On Economic Growth, Marketing Systems and the Quality of Life

In addition to favorable institutions and knowledge accumulation, there is a third significant set of factors that could and should be taken into the analysis of economic growth. Where there is specialization there must also be trade, and, overtime, where there is trade there will also emerge the specialized roles and market structures needed to handle trade efficiently. These specialized roles and market structures, identified as marketing systems, together with institutions and technology constitute the three essential sets of factors needed for growth to occur. While institutional change tends to be long term, and technological change is often discontinuous and medium term, marketing system changes leading to improvements in either or both of effectiveness and efficiency in trade have a much more immediate impact on the well-being of the community. If the marketing systems that play such a central role are poorly adapted to the environments in which they operate, or lack in health, resilience or responsiveness, for structural or functional reasons, then growth and ultimately the quality of life will be directly affected. An understanding of marketing systems, their emergence, and their role in influencing economic growth is a necessary first step toward the ‘‘constructive engagement’’ of marketing with society envisaged by Shultz.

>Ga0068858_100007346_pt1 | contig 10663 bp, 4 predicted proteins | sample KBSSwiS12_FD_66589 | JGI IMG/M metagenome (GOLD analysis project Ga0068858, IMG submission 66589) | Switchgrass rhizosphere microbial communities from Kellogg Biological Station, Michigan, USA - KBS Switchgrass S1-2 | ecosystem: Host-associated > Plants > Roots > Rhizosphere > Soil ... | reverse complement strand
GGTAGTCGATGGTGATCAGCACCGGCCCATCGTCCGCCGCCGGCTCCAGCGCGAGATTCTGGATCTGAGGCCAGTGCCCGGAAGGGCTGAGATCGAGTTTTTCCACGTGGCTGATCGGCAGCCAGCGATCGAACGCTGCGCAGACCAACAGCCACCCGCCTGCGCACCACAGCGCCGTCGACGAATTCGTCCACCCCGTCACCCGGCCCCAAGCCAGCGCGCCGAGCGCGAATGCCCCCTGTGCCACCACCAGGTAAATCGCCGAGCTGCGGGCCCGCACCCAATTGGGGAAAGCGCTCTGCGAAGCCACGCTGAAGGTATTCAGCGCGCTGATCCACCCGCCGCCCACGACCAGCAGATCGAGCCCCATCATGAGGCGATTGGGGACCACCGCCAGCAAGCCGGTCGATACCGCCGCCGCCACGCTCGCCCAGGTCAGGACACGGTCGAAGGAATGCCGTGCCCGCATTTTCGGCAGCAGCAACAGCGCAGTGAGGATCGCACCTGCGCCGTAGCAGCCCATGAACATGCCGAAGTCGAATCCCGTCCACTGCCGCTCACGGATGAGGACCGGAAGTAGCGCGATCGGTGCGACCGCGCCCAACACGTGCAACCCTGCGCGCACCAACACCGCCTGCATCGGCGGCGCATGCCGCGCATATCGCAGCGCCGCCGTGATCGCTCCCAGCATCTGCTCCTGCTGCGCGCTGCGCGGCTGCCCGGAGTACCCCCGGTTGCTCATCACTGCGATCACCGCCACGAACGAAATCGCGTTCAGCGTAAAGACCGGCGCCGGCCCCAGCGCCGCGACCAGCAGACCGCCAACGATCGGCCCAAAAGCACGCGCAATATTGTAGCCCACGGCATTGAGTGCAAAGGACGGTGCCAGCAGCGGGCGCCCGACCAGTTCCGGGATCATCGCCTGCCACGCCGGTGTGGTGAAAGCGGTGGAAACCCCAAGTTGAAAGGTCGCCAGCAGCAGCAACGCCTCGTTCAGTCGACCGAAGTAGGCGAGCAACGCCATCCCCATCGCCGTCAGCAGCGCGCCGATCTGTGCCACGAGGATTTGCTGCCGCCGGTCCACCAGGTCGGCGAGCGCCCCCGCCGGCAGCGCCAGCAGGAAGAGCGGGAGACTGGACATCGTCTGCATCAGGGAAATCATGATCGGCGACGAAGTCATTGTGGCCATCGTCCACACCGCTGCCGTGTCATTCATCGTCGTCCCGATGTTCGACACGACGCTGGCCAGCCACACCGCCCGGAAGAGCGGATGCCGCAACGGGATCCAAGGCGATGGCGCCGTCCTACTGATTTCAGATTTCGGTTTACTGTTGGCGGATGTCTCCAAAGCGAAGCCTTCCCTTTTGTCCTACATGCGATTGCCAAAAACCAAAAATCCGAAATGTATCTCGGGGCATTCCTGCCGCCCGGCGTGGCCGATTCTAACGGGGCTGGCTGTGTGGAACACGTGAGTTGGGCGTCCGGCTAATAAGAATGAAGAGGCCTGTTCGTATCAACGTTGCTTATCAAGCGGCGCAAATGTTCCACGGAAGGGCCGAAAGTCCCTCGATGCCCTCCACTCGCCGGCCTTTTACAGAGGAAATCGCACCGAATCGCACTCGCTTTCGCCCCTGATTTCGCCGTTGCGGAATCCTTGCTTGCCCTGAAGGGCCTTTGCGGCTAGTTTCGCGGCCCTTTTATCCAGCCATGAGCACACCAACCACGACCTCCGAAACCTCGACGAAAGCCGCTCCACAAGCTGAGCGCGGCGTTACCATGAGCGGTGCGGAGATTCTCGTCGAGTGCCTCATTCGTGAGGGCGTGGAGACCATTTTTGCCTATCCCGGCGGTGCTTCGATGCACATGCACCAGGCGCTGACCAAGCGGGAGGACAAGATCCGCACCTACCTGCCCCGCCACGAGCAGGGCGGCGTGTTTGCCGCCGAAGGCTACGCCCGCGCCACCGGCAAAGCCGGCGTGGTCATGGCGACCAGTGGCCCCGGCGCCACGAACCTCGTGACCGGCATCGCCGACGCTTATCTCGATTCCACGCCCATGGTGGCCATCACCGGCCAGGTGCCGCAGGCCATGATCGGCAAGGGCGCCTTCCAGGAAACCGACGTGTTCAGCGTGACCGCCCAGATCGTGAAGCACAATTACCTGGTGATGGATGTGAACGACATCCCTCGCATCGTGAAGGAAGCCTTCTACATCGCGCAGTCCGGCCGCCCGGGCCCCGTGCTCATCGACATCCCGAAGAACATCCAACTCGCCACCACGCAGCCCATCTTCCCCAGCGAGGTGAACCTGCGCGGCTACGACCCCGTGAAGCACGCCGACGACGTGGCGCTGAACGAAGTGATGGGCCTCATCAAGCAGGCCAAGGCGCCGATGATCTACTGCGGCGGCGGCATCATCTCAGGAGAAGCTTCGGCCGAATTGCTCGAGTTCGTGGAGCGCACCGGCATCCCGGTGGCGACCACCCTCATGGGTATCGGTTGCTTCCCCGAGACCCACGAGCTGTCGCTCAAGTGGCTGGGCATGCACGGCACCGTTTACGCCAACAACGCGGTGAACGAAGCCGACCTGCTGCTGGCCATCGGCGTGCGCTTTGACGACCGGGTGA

On Economic Growth, Marketing Systems and the Quality of Life’, RogerA.LaytonJournal of Macromarketing, (Forthcoming) Published by Sage Publications, Inc.2009. Reprinted with permission.
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